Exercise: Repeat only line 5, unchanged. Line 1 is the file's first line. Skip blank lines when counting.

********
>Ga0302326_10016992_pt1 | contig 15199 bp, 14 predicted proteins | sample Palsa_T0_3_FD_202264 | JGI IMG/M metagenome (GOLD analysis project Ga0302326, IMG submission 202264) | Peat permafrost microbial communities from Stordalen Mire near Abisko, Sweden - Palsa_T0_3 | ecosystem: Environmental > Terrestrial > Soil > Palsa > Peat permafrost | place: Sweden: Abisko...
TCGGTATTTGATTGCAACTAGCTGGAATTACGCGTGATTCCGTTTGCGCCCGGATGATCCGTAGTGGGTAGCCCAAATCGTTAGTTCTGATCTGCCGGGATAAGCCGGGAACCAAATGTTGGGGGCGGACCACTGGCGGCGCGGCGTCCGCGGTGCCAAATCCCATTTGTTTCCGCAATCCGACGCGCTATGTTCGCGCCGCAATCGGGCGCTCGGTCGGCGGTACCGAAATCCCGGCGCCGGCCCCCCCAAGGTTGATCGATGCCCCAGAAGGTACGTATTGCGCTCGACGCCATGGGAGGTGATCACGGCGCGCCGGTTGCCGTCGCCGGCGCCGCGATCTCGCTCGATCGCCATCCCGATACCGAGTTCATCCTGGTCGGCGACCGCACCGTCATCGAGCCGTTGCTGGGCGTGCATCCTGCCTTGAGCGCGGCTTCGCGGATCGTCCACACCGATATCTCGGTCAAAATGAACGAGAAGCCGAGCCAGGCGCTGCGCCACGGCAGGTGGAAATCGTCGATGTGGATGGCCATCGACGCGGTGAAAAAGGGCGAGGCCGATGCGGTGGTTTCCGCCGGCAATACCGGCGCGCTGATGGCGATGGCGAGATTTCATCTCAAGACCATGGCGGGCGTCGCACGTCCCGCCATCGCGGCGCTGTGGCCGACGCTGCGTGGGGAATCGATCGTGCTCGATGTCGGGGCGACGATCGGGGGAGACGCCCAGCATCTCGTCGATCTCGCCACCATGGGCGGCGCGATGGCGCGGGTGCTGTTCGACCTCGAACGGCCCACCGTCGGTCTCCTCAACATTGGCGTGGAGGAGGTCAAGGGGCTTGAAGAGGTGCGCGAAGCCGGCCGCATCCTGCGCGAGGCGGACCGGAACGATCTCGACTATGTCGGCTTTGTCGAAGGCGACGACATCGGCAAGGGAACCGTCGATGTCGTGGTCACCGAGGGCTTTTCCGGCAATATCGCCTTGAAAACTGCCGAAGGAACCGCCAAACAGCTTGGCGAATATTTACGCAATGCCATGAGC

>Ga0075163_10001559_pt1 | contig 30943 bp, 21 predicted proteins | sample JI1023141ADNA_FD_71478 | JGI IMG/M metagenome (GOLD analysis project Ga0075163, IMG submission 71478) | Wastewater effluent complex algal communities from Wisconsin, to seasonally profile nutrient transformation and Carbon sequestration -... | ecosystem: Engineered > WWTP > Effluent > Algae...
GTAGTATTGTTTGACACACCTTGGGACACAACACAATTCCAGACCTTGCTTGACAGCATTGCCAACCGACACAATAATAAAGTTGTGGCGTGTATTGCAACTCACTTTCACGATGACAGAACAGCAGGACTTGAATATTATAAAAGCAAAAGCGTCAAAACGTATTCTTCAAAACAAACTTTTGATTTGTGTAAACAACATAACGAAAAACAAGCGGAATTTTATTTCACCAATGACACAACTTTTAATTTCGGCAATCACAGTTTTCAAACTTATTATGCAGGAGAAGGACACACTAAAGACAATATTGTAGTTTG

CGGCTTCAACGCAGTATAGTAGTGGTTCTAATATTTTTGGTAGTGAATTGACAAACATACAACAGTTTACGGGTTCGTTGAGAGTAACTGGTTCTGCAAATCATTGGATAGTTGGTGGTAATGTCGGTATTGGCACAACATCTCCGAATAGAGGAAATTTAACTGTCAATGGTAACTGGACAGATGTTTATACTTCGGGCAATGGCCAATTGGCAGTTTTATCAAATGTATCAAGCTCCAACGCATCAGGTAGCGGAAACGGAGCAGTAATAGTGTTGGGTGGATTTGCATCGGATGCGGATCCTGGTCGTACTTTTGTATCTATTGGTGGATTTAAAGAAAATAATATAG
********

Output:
CGGCTTCAACGCAGTATAGTAGTGGTTCTAATATTTTTGGTAGTGAATTGACAAACATACAACAGTTTACGGGTTCGTTGAGAGTAACTGGTTCTGCAAATCATTGGATAGTTGGTGGTAATGTCGGTATTGGCACAACATCTCCGAATAGAGGAAATTTAACTGTCAATGGTAACTGGACAGATGTTTATACTTCGGGCAATGGCCAATTGGCAGTTTTATCAAATGTATCAAGCTCCAACGCATCAGGTAGCGGAAACGGAGCAGTAATAGTGTTGGGTGGATTTGCATCGGATGCGGATCCTGGTCGTACTTTTGTATCTATTGGTGGATTTAAAGAAAATAATATAG